Originally devised for television, Kureishi’s first screenplay was shot on a low budget in only six weeks. Set in Thatcher-era south London, the film is a ground-breaking exploration of race, class, politics and sexuality. It centres on Omar, a young British-Pakistani man who is given the opportunity to renovate his uncle’s laundrette, and Johnny, his boyhood friend who has fascist sympathies and who becomes Omar’s lover. The romantic relationship between these young men develops alongside the film’s other concerns ─ such as the British Asian struggle to maintain ethnic identity while assimilating into Western society, represented by Papa Hussain, an alcoholic, disillusioned socialist, and Uncle Nasser, a rich entrepreneur.
The film stars Saeed Jaffrey (Nasser), Roshan Seth (Papa Hussain), Daniel Day Lewis (Johnny) and Gordon Warnecke (Omar). My Beautiful Laundrette became a huge commercial and critical success after it was applauded by film critics at the Edinburgh Film Festival, leading to international distribution for cinema in 1986 and an Oscar nomination for Kureishi.
What are continuity notes?
When shooting a film, continuity notes are logged for every take to ensure continuity between screen direction, action, costume, props, and so on. Photographs, like the Polaroids shown here, support the work. Written in a messy hand, these notes convey the sense of an animated atmosphere on set.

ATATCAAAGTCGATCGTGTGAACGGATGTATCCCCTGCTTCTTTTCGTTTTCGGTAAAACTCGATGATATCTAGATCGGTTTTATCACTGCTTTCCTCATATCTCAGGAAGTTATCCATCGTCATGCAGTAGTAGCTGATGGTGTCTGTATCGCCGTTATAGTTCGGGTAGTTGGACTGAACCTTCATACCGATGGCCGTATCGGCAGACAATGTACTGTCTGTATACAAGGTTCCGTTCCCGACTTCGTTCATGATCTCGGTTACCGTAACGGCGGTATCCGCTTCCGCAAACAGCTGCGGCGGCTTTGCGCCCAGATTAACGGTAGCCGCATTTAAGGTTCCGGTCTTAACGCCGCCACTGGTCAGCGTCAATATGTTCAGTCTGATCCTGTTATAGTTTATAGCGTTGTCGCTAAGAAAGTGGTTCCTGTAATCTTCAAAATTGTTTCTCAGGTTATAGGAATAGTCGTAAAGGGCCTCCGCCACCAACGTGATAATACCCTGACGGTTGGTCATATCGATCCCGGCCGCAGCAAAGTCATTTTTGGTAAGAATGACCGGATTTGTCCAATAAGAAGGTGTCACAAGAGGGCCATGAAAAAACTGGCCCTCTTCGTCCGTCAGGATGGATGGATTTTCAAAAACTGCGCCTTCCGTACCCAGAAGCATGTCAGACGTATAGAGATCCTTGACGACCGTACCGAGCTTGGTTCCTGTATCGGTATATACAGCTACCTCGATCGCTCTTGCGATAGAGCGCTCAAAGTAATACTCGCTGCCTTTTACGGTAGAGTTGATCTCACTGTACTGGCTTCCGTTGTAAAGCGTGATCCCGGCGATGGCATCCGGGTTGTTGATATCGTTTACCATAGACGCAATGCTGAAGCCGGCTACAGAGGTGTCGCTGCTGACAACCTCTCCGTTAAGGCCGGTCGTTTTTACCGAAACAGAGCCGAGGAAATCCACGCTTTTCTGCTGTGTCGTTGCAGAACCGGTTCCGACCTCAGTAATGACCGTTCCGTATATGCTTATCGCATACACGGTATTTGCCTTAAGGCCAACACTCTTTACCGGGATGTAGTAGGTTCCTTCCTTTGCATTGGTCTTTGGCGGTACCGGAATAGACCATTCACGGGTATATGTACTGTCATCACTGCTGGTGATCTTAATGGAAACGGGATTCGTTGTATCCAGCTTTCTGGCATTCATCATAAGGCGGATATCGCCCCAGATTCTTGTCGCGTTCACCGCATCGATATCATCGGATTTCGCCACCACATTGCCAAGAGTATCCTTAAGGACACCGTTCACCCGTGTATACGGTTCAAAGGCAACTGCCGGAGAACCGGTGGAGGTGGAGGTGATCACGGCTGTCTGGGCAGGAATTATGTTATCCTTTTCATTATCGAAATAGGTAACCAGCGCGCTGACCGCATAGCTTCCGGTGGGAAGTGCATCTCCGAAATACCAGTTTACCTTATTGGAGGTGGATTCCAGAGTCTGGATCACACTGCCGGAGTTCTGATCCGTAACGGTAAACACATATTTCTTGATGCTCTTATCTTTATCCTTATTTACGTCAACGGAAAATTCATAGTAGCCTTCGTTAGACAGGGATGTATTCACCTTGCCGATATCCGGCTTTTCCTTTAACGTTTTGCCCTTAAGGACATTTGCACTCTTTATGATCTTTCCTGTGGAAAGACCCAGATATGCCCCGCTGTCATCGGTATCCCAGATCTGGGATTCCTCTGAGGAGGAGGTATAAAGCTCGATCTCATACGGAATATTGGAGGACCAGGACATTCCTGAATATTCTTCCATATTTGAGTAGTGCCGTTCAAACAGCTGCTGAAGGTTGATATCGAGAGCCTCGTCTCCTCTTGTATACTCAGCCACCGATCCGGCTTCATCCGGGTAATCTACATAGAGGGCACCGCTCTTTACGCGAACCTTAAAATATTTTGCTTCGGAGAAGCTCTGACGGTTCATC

For a film that is so concerned with identity and boundaries between characters, the continuity notes emphasise the role of costume as a signifier of status. Note the flash suit and aviator sunglasses worn by nouveau riche drug trafficker Salim, and the transformation of Omar from an unemployed lad in jeans and sweatshirt to the cleaned-up, suited businessman who is increasingly swayed by Thatcherite economic competiveness.
- Full title:
- Hanif Kureishi Papers: Continuity and costume notes for My Beautiful Laundrette by Hanif Kureishi: 1985
- Manuscript / Photograph / Image
- Penny Eyles, Hanif Kureishi
- Usage terms
© Hanif Kureishi. You may not use the material for commercial purposes. Please credit the copyright holder when reusing this work.
Penny Eyles (Continuity and script supervisor for My Beautiful Laundrette): © Penny Eyles. Published under a Creative Commons Non-Commercial Licence.
- Held by
- British Library
- Add MS 89091/4/9
- Article by:
- Sukhdev Sandhu
- Literature 1950–2000, Capturing and creating the modern, Exploring identity
Hanif Kureishi's 1985 film My Beautiful Laundrette portrays a young British Asian man who runs a laundrette with his white schoolfriend, and the romantic relationship between the two. Sukhdev Sandhu explains how the film marked a radical departure from previous representations of British Asians in mainstream culture.